Directors and preparers should consider any continuous disclosure obligations and the need to keep the market informed, as well as the impact on any fundraising and other transaction documents.
Half year reports
The new revenue and financial instrument standards apply to years commencing 1 January 2018, directly impacting on reported results of companies with half-year financial reports at 30 June 2018. The half-year financial reports must disclose the nature and effect of changes in accounting policies from applying the new standards.
ASIC will review selected half-year reports, focusing on compliance with the new standards.
New lease accounting and other requirements
Directors and auditors should ensure that notes to 31 December 2018 financial statements disclose the impact on future financial position and results of new requirements for accounting for leases, accounting for insurance businesses, and new definition and recognition criteria for assets, liabilities, income and expenses.
It is reasonable for the market to expect that companies will be able to quantify the impact of the new standards, particularly for the lease standard.
Companies with 31 December 2018 year ends will be reporting to the market part way into the 2019/20 year for which the new lease standard will first apply. Any results forecast for the 2019/20 year disclosed to the market should be consistent with the accounting basis required by the new standards for that year.
The new leases standard will bring all leases onto the balance sheet and apply a new measurement basis. Where companies choose to apply the new requirements in comparative information in their 30 June 2020 financial report, new lease balances will be needed as at 30 June 2018.
New conceptual framework
In March 2018, the International Accounting Standards Board released a new conceptual framework. Amendments were made to international standards to apply new definition and recognition criteria for assets, liabilities, income and expenses in the framework will apply for years commencing 1 January 2020 where the criteria are not inconsistent with a specific requirement of an accounting standard.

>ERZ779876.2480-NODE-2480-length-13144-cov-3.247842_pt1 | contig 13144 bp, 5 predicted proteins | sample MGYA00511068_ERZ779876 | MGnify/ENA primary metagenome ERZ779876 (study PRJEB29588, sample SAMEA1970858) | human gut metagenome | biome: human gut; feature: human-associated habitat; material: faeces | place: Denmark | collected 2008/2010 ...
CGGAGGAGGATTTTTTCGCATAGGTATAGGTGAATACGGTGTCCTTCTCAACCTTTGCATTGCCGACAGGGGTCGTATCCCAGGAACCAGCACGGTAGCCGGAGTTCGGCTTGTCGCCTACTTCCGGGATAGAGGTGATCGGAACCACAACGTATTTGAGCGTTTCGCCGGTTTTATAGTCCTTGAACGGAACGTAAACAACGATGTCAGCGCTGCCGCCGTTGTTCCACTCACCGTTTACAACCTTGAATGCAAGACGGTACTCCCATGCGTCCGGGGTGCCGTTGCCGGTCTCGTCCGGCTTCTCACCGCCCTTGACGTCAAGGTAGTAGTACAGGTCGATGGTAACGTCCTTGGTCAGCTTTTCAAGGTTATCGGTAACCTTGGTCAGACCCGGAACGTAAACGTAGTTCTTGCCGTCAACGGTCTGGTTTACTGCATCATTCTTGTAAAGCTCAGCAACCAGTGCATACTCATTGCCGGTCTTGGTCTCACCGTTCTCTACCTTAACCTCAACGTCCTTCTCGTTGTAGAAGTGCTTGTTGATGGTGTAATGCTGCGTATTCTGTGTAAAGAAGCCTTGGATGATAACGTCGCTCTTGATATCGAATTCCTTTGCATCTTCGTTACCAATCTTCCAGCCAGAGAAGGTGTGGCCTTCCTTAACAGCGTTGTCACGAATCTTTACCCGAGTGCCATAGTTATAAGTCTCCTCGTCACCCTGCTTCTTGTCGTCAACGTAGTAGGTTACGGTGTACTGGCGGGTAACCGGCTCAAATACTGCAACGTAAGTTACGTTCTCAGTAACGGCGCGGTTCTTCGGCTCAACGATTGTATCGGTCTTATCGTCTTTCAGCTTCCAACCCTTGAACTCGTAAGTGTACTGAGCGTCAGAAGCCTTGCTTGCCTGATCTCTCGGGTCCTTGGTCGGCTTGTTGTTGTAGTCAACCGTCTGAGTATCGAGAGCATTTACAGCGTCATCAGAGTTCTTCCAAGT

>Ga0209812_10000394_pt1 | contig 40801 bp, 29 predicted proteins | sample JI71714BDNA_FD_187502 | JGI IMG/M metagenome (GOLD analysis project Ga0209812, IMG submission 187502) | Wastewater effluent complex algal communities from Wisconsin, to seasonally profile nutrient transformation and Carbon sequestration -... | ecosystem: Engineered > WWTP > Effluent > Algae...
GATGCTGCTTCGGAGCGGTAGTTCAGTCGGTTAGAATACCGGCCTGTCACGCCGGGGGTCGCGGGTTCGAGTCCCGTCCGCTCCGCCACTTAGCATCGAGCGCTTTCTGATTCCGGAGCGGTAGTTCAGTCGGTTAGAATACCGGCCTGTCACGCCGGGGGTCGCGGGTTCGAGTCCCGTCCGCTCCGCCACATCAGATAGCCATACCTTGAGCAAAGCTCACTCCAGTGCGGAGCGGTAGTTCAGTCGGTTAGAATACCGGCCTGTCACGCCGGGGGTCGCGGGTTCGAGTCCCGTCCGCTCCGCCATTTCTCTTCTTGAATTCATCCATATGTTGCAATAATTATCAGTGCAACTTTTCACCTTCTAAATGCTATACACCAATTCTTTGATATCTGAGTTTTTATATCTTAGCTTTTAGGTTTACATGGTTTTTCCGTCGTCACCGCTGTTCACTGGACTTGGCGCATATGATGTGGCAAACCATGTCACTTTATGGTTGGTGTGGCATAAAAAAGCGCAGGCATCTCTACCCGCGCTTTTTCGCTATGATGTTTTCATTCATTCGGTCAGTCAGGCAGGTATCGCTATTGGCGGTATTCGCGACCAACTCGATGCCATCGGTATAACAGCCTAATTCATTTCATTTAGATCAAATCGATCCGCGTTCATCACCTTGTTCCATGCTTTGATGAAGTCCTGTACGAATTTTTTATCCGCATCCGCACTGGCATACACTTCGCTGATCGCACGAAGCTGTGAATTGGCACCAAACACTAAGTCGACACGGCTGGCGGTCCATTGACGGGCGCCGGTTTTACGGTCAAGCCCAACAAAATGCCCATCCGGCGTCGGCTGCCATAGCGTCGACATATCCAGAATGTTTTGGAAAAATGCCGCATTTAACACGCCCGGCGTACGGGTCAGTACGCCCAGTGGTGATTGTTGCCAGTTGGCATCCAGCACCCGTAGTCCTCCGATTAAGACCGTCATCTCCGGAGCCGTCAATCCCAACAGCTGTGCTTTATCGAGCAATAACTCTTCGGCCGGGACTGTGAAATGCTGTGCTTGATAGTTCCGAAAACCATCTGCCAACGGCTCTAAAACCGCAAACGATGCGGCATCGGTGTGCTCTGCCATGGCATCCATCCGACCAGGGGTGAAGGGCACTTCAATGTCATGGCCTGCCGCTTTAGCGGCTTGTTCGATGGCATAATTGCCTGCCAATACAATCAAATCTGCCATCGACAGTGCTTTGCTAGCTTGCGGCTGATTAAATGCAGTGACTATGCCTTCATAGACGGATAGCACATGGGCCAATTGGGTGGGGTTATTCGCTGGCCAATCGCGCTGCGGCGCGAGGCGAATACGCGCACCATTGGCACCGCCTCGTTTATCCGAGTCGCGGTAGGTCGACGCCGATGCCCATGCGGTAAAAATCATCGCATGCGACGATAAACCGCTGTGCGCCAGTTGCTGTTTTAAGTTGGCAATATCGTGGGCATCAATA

While the Australian equivalent standards have not yet been amended, companies that are required to make an explicit unreserved statement of compliance with IFRS will need to make note disclosure at 31 December 2018 of the future impact of the criteria in the new framework in order to make that statement.
Further information can be found in ASIC media release Companies need to respond to major new accounting standards (refer: 16-442MR).
2. Impairment testing and asset values
The recoverability of the carrying amounts of assets such as goodwill, other intangibles and property, plant and equipment continues to be an important area of focus.
It is important for directors and auditors to ensure:
- cash flows and assumptions are reasonable having regard to matters such as historical cash flows, economic and market conditions, and funding costs. Where prior period cash flow projections have not been met, careful consideration should be given to whether current assumptions are reasonable and supportable;
- discounted cash flows are not used to determine fair value less costs of disposal where forecasts and assumptions are not reliable. Fair value less costs to sell should not be viewed as a means to use unreliable estimates that could not be used under a value in use model;
- value in use calculations:
- do not use increasing cash flows after five years that exceed long term average growth rates, and without taking into account offsetting impacts on discount rates, and
- do not include cash flows from restructures and improving or enhancing asset performance
- cash flows used are matched to carrying values of all assets that generate those cash flows, including inventories, receivables and tax balances;
- discount rates and other key assumptions are reasonable and supportable;
- CGUs are not identified at too high a level, including where cash inflows for individual assets are not largely independent; and
- CGUs for testing goodwill are not grouped at a higher level than the operating segments or the level at which results are monitored for internal management purposes.